Hokkaido is also home to another enormous raptor, the world’s largest owl—Blakiston’s Fish-Owl—which we saw at close range from our lovely Japanese inn at Yoroushi. A pair of the huge owls came in just after dark to capture fish just behind the inn, as we watched from inside the tall windows facing the stream and snow-covered landscape. From the same vantage point where we watched fish-owls at night, in the morning—with the enticement of bird feeders—we watched a steady stream of Eurasian Jays, Great Spotted Woodpecker, Marsh Tits, and Long-tailed Tits, plus a Red Fox and handsome Japanese Martens.

At Hokkaido’s Lake Kussharo, dozens of Whooper Swans swam in the shallows, enveloped in mist created by geothermal heating of the lake water. A boat trip from Ochiishi harbor took us south from Hokkaido among small islands, where we saw the regional specialty, Spectacled Guillemot, as well as Least Auklet, Ancient Murrelet, and other seabirds.

While the cranes, sea-eagles, and Blakiston’s Fish-Owl are the tour headliners, there is a great deal more to see on our Japan in Winter tour: 150 bird species more or less, grand scenery from the Japanese Alps to the rugged seacoast to the green interior, wonderful food, the comfort of traveling in small buses, and a variety of Western style and more traditional Japanese inns. The many species of waterfowl seen include some of the world’s fanciest ducks: Mandarin Duck, Baikal Teal, Smew, and Falcated Duck. We watched endemic Japanese Wagtails forage along shallow, gravel-lined streams, alongside Long-billed Plovers, often with White and Gray wagtails nearby. On a forest walk in the Japanese Alps, we came upon a mixed flock of wonderful northern finches: Japanese Grosbeak, Eurasian Bullfinch, and Hawfinch. At the bird feeders at our inn in the alps, a couple of Japanese Macaques (“Snow Monkeys”) shared time eating seeds with several species of tits, Japanese Accentors, a few finches, and Eurasian Nuthatches. Brown Dippers turned up on streams on all three islands, and we were fortunate to see the big, zebra-striped Crested Kingfisher on Kyushu and Hokkaido.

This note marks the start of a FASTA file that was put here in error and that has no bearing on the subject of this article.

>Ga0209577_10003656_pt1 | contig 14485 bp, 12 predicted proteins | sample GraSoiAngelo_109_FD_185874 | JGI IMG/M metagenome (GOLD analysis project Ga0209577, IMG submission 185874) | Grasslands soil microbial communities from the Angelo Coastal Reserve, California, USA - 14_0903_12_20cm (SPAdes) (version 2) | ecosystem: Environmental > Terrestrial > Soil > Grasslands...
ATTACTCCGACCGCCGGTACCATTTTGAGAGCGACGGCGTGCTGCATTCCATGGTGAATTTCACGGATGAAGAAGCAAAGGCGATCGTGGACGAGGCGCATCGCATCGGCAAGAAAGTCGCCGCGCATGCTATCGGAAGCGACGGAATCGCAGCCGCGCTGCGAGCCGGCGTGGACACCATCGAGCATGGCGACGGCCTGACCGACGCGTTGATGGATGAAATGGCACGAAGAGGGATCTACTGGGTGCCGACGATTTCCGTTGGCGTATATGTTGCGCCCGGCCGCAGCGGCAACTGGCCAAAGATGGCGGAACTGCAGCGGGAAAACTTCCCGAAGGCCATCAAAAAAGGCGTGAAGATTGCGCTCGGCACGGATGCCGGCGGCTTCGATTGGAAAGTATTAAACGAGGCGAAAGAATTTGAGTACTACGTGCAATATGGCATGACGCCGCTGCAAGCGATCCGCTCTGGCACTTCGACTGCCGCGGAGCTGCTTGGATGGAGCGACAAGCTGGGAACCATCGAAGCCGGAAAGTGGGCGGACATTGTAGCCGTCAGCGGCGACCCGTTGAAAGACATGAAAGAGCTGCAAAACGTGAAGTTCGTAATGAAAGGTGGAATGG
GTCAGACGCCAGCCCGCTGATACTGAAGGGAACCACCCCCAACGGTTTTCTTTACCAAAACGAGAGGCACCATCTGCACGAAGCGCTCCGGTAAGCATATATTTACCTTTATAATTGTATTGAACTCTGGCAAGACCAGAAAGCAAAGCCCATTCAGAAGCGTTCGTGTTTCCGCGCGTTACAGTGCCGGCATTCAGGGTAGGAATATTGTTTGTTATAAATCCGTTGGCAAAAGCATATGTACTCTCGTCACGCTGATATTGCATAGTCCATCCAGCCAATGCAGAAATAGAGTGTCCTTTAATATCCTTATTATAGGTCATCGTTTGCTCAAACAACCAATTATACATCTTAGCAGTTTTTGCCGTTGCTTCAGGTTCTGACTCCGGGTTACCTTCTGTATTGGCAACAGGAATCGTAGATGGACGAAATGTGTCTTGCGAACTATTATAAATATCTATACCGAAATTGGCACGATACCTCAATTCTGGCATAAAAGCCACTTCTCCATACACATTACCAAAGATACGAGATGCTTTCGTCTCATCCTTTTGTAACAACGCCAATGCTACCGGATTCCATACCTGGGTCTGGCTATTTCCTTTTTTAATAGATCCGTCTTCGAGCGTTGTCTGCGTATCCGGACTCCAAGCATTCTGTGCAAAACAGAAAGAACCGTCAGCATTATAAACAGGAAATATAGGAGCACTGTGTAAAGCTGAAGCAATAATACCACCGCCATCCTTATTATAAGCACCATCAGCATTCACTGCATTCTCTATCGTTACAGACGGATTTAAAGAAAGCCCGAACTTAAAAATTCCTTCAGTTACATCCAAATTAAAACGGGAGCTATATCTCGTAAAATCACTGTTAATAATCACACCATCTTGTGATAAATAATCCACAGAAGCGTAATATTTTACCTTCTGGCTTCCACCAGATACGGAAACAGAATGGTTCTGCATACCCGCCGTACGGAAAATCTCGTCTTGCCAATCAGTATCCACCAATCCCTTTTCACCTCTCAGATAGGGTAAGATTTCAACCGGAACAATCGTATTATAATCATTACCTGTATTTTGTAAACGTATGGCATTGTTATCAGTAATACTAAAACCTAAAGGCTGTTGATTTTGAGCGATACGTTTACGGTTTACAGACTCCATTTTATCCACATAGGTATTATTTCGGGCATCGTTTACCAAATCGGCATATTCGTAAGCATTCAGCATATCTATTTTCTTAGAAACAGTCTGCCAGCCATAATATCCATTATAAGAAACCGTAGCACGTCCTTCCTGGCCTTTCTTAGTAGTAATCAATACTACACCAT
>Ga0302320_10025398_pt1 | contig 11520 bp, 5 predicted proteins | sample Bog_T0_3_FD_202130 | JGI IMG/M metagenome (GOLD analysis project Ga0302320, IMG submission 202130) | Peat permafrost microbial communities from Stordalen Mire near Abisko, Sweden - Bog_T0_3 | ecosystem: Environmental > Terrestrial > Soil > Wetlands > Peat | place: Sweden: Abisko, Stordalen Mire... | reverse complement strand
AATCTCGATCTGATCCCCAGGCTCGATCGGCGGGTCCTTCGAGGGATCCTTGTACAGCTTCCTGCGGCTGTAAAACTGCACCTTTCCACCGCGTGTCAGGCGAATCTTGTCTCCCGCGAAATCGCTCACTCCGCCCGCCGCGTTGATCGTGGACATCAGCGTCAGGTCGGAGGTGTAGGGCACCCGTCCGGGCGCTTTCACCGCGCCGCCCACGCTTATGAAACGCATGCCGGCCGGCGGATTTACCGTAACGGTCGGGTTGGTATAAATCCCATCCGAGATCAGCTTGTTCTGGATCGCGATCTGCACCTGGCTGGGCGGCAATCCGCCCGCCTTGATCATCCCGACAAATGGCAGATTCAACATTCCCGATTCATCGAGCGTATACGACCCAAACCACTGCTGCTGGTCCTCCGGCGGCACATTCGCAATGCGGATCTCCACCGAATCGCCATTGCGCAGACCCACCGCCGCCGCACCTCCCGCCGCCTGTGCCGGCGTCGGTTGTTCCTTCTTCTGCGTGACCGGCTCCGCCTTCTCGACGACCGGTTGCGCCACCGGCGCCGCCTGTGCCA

Beautiful Azure-winged Magpies and Eurasian Jays competed for the loveliest corvid of the trip, although Large-billed Crows had the most comical voices. We were wowed by a Mountain Hawk-Eagle soaring by in the mountains of Honshu. On the island of Kyushu, we found wintering global rarities—Black-faced Spoonbills and Saunders’s Gulls. There were dashing Red-flanked Bluetails and Daurian Redstarts along forest paths, some so confiding they landed almost at our feet. Kinglet-sized Chinese Penduline-Tits worked tall streamside reeds. Throughout the trip we encountered a lineup of some of the northern world’s finest buntings: Elegant, Meadow, Reed, Chestnut-eared, Gray, Rustic, and Black-faced. And it was a big irruption winter for Bramblings, so we saw these handsome northern finches on each island.

Great birding was complemented by the wonderful cultural experience of traveling in three distinctly different islands of Japan, nights in superb Japanese inns, many wonderful traditional Japanese meals, and a great group ready for the next round of new experiences in Japan.